Letters April 29-May 5, 2004
Stop with these cockamamie rules: Great article on the Seminoles ("Rock 'n' Nole," April 22). I would think that before they opened this place, they might have had some inside information that the state or federal government were going to allow blackjack, craps, and other table games as well as real slot machines. It's a shame to let all that money go off-shore or to other jurisdictions and have an unregulated and untaxed entity like the Seminole tribe be our main source of local gambling.
I see people in Hollywood dropping thousands of dollars at a time with odds that defy reason. At least in Vegas, Atlantic City, and other places, the regulators try to give the patrons a reasonably fair shake. With no competition, the Indians do what they please because they are (unfortunately) the only game in town. But if the State of Florida would wake up and see how much Connecticut is profiting by allowing full-scale Indian gaming, we would all be better off -- gamblers and nongamblers alike.
False hair: In Bob Norman's April 22 article, "The GOP's Brain," he refers to Frank Luntz's "orangish hair." I guess it is his, since he paid for it, but it is a wig. Years ago, when he first started working in front of the camera, he was bald as a grapefruit; then he started to wear a wig. It was always on crooked and about to fall off. Only recently has he started to wear that wig so that you don't notice right off the bat. No doubt all those blond, master-race, Stepford-wife Republicans gave him some tips on wig couture. Just a little FYI to expand your understanding of all these Potemkin Republicans, for whom a photo op is sooo much more important than facts and substance.
False facts: I just read "The GOP's Brain." I would like to thank you for this important coverage of the medical liability crisis but want to point out one glaring error: "His mission: formulate the campaign to persuade voters -- and Congress -- to cap punitive damages on malpractice suits at $250,000." This is false.
HR 5 -- which passed the House last year -- and the subsequent bills being debated in the Senate all state: "$250,000 cap on non-economic damages," not punitive damages. Punitive damages are very rare in a medical liability case and therefore are not significant in this debate (however, the bills do have a cap of $250K, or twice economic damages stated for punitive). However, the capping of noneconomic damages is the largest-debated subject in all state and federal bills.
By the way, since you didn't specifically state this, I wanted you to know for the future: Economic damages are unlimited.
Jan May, Executive Director
Coalition for Affordable and Reliable Health Care
Play it: I have even less respect for Brian Warner and Trent Reznor than I thought humanly possible after reading Jeff Stratton's April 15 story "Manson Family Feud." Point a gun at me or break my guitar? Scott Putesky showed inhuman restraint! You would have had to call the fire department to unhinge my hands from either of their necks.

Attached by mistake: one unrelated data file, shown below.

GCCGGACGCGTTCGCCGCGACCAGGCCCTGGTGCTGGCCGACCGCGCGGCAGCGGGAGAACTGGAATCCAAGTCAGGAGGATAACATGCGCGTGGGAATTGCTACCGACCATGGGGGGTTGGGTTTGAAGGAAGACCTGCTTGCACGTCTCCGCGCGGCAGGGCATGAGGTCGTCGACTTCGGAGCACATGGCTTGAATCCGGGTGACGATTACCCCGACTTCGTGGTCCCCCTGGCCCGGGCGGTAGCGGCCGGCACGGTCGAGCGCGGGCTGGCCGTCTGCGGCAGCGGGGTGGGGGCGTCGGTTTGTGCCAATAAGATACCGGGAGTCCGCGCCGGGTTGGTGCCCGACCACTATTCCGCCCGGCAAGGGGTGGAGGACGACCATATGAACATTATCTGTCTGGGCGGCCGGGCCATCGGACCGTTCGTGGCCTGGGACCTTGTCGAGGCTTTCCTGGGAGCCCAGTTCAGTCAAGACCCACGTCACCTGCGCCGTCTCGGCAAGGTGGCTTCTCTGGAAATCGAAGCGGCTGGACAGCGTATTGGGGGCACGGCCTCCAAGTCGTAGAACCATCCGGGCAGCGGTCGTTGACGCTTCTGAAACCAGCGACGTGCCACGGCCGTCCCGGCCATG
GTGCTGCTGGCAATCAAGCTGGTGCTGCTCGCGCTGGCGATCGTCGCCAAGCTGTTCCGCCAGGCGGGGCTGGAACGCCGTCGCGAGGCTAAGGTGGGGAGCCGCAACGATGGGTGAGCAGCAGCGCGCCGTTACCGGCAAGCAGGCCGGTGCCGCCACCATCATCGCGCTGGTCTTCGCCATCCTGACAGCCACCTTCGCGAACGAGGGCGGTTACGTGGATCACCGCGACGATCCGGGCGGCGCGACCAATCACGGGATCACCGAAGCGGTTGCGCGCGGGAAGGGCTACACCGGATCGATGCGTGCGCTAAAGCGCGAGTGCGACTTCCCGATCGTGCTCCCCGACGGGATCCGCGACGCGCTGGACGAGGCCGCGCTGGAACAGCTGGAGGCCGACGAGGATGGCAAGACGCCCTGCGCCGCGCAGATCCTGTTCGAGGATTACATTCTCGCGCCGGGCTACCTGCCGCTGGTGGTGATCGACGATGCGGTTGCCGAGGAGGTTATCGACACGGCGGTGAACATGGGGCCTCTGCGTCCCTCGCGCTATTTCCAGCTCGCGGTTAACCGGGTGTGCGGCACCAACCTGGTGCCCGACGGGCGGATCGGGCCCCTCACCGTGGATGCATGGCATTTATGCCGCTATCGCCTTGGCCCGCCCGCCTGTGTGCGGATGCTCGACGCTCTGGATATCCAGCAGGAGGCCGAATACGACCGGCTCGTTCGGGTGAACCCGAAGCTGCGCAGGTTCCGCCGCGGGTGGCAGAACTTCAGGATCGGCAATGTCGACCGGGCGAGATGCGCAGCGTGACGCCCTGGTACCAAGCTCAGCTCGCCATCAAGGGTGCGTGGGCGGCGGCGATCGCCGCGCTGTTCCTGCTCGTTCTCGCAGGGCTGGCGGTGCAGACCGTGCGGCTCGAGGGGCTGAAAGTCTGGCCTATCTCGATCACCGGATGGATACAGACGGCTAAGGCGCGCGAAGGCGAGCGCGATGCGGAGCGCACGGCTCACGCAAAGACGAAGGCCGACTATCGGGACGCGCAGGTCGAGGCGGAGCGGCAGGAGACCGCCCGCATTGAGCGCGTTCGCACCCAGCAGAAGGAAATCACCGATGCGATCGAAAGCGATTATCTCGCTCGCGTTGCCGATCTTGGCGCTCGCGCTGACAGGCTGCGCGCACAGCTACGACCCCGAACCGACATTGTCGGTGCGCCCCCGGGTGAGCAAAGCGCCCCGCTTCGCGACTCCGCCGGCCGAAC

The goth scene of South Florida has deteriorated to an absolutely laughable joke, especially when you compare it to a few years ago. The article brought back lots of old club names that I had all but forgotten. Nowadays, you go to a night that has "goth/deathrock/punk" on its flier and you will hear virtually nothing but EBM/synthpop and techno rave crap! And playing a token Sisters or Bauhaus or Joy Division song doesn't cut it. It's no wonder that, especially in Broward, no goth night can stay at one club longer than six months. A little truth in advertising goes a helluva long way.
For the future is now: In reference to Jeff Stratton's April 15 story "Next Stop, Nowhere," I have been there. Late for work, the Tri-Rail train held in a siding waiting for a freight train full of scrap iron to rumble past.
I had to give up on Tri-Rail after riding it for a few months because my supervisors could hear my train late stories only so many times before they asked if I had a car. But while I believe in the facts of the story, I don't believe its conclusions.
Mass transit has to compete for riders with the subsidies we give automakers by paying for roads and expressways. I am sure it costs more than $9 a ride every time we take to the road in our cars. I hope that the current gas prices make people see the light and take the train. Some day, when gasoline is $10 a gallon, we will pray and be grateful to all the people who kept Tri-Rail alive. We need mass transit and Tri-Rail now, and we will need it much more in the future.
No truth in war: Bob Norman's critiques of the Sun-Sentinel are so true. ("Hammer Time," April 8). Only on a cold day in Fallujah will there be an article of such truth written in such a corporate whore of the national media as the Sun-Sentinel. Thanks.
It's a strange time to be an American. Even more strange to be an American with an active brain. Norman's commentary is ever so critical. I'm that "pinko-commie" liberal who questioned the war before the first bombs blew. Every bit of rhetoric I used to explain my views to those who supported the war is now proving true. Honestly, sometimes I wish I were wrong.
Erratum: Due to an editing error, New Times incorrectly named the founder of the Art of Living Foundation in an April 22 Night & Day story titled "Breathe Deeply." He is Sri Sri Ravi Shankar. We regret the error.
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